Cereal companies should adopt -- and stick to -- sensible food marketing.
Cereal companies have been touting ready-to-eat breakfast cereal as one important solution for the nation's childhood obesity epidemic. At the same time, those companies are aggressively lobbying Congress and the Obama Administration to kill voluntary government guidelines for food marketing to children. The companies fear that such guidelines, even though non-binding, wouldn't endorse the marketing of Apple Jacks, Cinnamon Toast Crunch, and other sugary products to young children.
Cereal companies contend that breakfast is the most important meal of the day and hype a link between eating breakfast and lower obesity rates. The Dietary Guidelines for Americans does list eating breakfast under the "principles for promoting calorie balance and weight management," and indicate that children who don't eat breakfast are more likely to be overweight. But does that mean that eating sugary cereal for breakfast puts a child on a path to a healthy weight?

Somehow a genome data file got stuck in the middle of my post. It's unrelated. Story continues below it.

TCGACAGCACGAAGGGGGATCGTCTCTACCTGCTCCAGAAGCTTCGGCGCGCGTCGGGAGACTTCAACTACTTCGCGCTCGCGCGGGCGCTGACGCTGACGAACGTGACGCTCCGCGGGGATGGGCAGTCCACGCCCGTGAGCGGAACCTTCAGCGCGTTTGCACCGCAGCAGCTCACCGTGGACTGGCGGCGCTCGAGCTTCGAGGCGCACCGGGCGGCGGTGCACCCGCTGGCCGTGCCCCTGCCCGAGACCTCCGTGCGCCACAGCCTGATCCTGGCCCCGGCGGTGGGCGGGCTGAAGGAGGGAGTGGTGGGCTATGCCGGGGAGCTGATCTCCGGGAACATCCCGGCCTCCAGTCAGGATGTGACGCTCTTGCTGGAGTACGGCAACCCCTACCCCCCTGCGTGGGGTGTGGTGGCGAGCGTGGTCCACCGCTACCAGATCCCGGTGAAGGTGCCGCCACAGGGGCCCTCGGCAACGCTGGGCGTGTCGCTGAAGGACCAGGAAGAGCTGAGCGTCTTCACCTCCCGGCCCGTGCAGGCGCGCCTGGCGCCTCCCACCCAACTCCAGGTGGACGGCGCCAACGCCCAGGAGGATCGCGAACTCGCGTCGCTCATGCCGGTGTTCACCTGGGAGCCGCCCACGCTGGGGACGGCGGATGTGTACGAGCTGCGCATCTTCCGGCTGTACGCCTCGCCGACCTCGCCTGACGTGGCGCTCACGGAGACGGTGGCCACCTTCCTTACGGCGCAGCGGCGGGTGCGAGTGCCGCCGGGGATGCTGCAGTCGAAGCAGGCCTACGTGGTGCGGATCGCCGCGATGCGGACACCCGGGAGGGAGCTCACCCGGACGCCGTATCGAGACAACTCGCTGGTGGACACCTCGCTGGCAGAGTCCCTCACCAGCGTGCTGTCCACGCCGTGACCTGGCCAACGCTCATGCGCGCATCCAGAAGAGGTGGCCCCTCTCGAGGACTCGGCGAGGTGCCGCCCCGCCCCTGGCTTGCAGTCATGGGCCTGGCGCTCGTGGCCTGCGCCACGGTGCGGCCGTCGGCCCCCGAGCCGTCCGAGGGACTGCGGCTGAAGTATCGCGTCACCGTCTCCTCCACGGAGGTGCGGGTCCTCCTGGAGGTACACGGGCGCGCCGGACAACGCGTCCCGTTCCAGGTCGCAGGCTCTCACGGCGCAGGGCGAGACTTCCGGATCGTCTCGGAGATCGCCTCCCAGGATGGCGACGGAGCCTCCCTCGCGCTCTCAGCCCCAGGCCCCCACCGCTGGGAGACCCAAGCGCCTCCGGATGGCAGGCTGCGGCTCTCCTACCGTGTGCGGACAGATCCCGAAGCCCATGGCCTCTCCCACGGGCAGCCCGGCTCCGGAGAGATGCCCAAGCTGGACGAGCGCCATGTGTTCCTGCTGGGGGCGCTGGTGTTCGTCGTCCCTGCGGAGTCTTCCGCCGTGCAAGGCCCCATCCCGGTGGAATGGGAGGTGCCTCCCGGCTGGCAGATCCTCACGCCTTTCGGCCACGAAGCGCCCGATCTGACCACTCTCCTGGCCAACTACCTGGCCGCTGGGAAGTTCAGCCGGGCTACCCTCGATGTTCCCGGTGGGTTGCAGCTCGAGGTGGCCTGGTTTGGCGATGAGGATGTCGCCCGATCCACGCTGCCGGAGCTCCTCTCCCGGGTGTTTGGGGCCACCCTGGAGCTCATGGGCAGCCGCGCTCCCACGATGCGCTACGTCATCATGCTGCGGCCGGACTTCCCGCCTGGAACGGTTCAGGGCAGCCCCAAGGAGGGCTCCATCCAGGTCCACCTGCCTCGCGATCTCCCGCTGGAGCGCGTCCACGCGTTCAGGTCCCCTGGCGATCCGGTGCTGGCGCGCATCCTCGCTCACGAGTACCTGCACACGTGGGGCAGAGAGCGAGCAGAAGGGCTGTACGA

Some observational studies have suggested that children who typically eat breakfast cereal are less likely to be overweight. However, this type of study cannot prove cause and effect, and most have been funded or conducted by the cereal industry. Other research indicates that sugary cereal eaters consume more calories and sugars, so it's likely that something else in cereal eaters' lifestyles explains their lower body weight.